# How to Calculate Percentage Increases or Decreases in Excel

If you’re struggling with calculating percentage increases or decreases in Microsoft Excel, this guide will talk you through the process.

Microsoft Excel is great for basic and complicated calculations alike, including percentage differences. If you’re struggling to calculate percentage increases or decreases on paper, Excel can do it for you.

If you remember your school math, the process for calculating percentages in Excel is pretty similar. Here’s how to use Excel to calculate percentage increases and decreases. And perform other percentage calculations like percentages of a number.

## Calculating Percentage Increases in Excel

Percentage increases involve two numbers. The basic mathematical approach for calculating a percentage increase is to subtract the second number from the first number. Using the sum of this figure, divide this remaining figure by the original number.

To give you an example, the cost of a household bill costs **$100** in September, but **$125** in October. To calculate this difference, you could use the formula **=SUM(125-100)/100 **in Excel.

If your figures are in separate cells, you can replace numbers for cell references in your formula. For example, if September’s bill amount is in cell **B4** and October’s bill amount is in cell **B5,** your alternative Excel formula would be **=SUM(B5-B4)/B4**.

The percentage increase between September and October is **25%**, with this figure shown as a decimal number (**0.25**) by default in Excel using the formula above.

If you want to display this figure as a percentage in Excel, you’ll need to replace the formatting for your cell. Select your cell, then click the **Percentage Style** button in the **Home **tab, under the **Number** category.

You can also right-click your cell, click **Format Cells**, then select **Percentages** from the **Category > Number** menu to achieve the same effect.

## Calculating Percentage Decreases in Excel

To calculate the percentage decrease between two numbers, you’ll use an identical calculation to the percentage increase. You subtract the second number from the first, then divide it by the first number. The only difference is that the first number will be smaller than the second number.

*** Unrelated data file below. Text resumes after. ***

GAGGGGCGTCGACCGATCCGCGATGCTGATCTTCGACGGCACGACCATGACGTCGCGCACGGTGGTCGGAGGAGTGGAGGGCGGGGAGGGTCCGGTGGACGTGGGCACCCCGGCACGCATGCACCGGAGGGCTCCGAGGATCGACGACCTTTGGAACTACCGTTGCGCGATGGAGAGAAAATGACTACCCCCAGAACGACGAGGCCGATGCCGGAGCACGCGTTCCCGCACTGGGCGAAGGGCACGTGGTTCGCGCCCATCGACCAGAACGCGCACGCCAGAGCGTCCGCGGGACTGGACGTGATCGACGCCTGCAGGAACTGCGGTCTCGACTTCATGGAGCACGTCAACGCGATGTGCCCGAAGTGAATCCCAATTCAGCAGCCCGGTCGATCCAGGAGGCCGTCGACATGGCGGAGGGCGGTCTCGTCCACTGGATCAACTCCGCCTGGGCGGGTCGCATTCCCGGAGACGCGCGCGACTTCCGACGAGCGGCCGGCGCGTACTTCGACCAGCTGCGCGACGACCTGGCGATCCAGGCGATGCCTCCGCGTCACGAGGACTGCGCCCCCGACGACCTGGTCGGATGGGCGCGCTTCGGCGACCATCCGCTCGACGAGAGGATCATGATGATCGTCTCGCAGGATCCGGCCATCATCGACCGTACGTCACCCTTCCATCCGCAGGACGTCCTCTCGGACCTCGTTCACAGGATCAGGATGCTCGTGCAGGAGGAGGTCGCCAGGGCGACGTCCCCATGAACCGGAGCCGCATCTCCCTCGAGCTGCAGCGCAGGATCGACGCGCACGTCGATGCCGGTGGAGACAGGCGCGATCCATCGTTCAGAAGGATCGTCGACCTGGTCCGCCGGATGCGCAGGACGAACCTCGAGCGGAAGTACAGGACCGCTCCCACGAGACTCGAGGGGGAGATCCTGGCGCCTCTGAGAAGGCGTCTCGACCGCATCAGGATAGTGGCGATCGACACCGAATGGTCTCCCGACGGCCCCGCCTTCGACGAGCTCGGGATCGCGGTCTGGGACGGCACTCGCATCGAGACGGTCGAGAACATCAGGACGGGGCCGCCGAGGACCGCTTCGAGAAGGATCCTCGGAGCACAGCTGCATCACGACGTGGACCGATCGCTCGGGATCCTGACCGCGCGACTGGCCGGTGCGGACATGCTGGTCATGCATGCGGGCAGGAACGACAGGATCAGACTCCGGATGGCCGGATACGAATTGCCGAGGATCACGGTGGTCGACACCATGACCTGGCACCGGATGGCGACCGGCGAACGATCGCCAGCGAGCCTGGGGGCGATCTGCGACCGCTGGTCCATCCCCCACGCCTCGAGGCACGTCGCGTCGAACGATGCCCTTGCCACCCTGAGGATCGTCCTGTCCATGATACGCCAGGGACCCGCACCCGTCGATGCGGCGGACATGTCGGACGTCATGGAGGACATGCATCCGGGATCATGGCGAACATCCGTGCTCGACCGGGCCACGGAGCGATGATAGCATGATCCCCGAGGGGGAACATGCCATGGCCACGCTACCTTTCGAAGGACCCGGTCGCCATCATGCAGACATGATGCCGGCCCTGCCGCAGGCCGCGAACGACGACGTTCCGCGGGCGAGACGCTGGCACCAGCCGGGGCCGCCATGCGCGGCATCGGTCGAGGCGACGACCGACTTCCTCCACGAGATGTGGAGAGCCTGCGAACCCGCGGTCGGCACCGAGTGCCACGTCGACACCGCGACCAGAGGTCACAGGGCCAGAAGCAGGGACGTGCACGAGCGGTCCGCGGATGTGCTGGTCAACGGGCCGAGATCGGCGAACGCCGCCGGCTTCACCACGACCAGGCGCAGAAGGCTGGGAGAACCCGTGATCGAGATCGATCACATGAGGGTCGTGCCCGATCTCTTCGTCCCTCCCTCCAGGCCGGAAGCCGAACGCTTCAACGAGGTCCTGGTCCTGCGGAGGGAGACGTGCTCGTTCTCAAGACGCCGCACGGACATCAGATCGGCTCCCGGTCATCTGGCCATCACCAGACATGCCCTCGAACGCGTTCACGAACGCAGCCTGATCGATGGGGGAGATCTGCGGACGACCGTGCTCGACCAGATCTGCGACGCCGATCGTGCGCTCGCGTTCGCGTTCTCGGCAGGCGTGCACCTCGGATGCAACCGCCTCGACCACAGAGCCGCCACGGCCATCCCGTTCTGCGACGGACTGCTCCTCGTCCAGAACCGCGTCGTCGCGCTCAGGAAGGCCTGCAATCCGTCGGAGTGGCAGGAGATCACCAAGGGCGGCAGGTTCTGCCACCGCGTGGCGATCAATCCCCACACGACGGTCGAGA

Continuing the above example, if a household bill is **$125** in October, but it returns to **$100** in November, you would use the formula **=SUM(100-125)/125**.

Using cell references, if October’s bill amount of **$125** is in cell **B4** and November’s bill amount of **$100** is in cell **B5**, your Excel formula for a percentage decrease would be **=SUM(B4-B5)/B5**.

The difference between October and November’s figures is **20%**. Excel displays this as a negative decimal number (**-0.2**) in cells **B7** and **B8** above.

Setting the cell number type to **Percentages** using the **Home > Percentage Styles button** will change the decimal figure (**-0.2**) to a percentage (**-20%**).

## Calculating a Percentage as a Proportion

Excel can also help you calculate a percentage as a proportion. This is the difference between one number, as your complete figure, and a smaller number. This requires an even simpler mathematical calculation than a percentage change.

To give you an example, if you have a debt of **$100,** and you’ve already paid **$50**, then the proportion of the debt you’ve paid (and coincidentally still owe) is **50%**. To calculate this, you simply **divide 50 by 100**.

In Excel, the formula to calculate this example would be **=50/100**. Using cell references, where **$100** is in cell **B3** and **$50** is in cell **B4**, the formula required is **=B4/B3.**

This uses only a basic division operator to give you the result as a decimal number (**0.5**).

Converting this cell number type to **Percentages** by clicking **Home > Percentage Style button** will show the correct percentage figure of **50%**.

## How to Calculate Percentages of a Number

Calculating the percentage of a number is something that you’ll encounter in day-to-day life. A good example would be an item for sale, where a discount of **20%** is being applied to the original price of **$200**. A store employee would need to know what 20% of $200 was. They could then subtract this number from the original price to provide the discounted price.

This requires another simple mathematical calculation in Excel. Only the multiplication operator (*****) and percentage sign (**%**) are used here. To calculate what **20% **of the original **$200** price is, you can use either **=20%*20****0** or **=0.2*200** to make the calculation in Excel.

To use cell references, where **20%** is in cell **B4 **and the original price of **$200** is in cell **B5**, you could use the formula **=B4*B5** instead.

The result is the same, whether you use **20%**, **0.2**, or separate cell references in your formula. **20% of $200** equals **$40**, as shown in cells **B6 to B8 **above.

## Using Excel for Complex Calculations

As this guide shows, Excel is great for simple calculations, but it handles more complex ones, too. Calculations using functions like the VLOOKUP function are made easy, thanks to the built-in function search tool.

If you’re new to Excel, take advantage of some Excel tips every user should know to improve your productivity further.